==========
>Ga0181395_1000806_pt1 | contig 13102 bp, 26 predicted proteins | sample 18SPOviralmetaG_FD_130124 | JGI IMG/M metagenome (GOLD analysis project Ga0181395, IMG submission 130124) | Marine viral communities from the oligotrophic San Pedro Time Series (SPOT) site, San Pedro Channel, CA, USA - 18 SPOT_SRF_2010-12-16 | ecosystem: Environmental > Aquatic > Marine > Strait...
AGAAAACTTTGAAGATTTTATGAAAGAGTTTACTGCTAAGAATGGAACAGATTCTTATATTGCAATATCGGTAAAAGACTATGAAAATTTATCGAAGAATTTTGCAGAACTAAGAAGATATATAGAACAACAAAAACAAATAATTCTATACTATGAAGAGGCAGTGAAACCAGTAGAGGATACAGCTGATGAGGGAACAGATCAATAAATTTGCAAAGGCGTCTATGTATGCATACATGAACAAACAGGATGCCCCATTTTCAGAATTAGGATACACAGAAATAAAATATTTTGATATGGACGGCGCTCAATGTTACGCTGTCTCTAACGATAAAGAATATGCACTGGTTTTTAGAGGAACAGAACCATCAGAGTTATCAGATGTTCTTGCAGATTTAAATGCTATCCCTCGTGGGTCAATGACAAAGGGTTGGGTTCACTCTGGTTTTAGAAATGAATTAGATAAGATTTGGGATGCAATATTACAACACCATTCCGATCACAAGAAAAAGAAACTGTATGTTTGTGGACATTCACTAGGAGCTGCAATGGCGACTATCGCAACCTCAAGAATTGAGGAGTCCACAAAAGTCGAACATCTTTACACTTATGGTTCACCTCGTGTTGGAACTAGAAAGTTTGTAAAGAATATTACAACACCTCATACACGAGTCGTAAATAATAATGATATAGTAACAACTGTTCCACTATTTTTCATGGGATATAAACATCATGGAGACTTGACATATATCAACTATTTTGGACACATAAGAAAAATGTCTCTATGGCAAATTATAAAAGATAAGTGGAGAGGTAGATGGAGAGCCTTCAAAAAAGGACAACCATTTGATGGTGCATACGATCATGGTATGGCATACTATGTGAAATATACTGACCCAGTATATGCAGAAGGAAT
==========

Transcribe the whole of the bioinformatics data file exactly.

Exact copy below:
>Ga0181395_1000806_pt1 | contig 13102 bp, 26 predicted proteins | sample 18SPOviralmetaG_FD_130124 | JGI IMG/M metagenome (GOLD analysis project Ga0181395, IMG submission 130124) | Marine viral communities from the oligotrophic San Pedro Time Series (SPOT) site, San Pedro Channel, CA, USA - 18 SPOT_SRF_2010-12-16 | ecosystem: Environmental > Aquatic > Marine > Strait...
AGAAAACTTTGAAGATTTTATGAAAGAGTTTACTGCTAAGAATGGAACAGATTCTTATATTGCAATATCGGTAAAAGACTATGAAAATTTATCGAAGAATTTTGCAGAACTAAGAAGATATATAGAACAACAAAAACAAATAATTCTATACTATGAAGAGGCAGTGAAACCAGTAGAGGATACAGCTGATGAGGGAACAGATCAATAAATTTGCAAAGGCGTCTATGTATGCATACATGAACAAACAGGATGCCCCATTTTCAGAATTAGGATACACAGAAATAAAATATTTTGATATGGACGGCGCTCAATGTTACGCTGTCTCTAACGATAAAGAATATGCACTGGTTTTTAGAGGAACAGAACCATCAGAGTTATCAGATGTTCTTGCAGATTTAAATGCTATCCCTCGTGGGTCAATGACAAAGGGTTGGGTTCACTCTGGTTTTAGAAATGAATTAGATAAGATTTGGGATGCAATATTACAACACCATTCCGATCACAAGAAAAAGAAACTGTATGTTTGTGGACATTCACTAGGAGCTGCAATGGCGACTATCGCAACCTCAAGAATTGAGGAGTCCACAAAAGTCGAACATCTTTACACTTATGGTTCACCTCGTGTTGGAACTAGAAAGTTTGTAAAGAATATTACAACACCTCATACACGAGTCGTAAATAATAATGATATAGTAACAACTGTTCCACTATTTTTCATGGGATATAAACATCATGGAGACTTGACATATATCAACTATTTTGGACACATAAGAAAAATGTCTCTATGGCAAATTATAAAAGATAAGTGGAGAGGTAGATGGAGAGCCTTCAAAAAAGGACAACCATTTGATGGTGCATACGATCATGGTATGGCATACTATGTGAAATATACTGACCCAGTATATGCAGAAGGAAT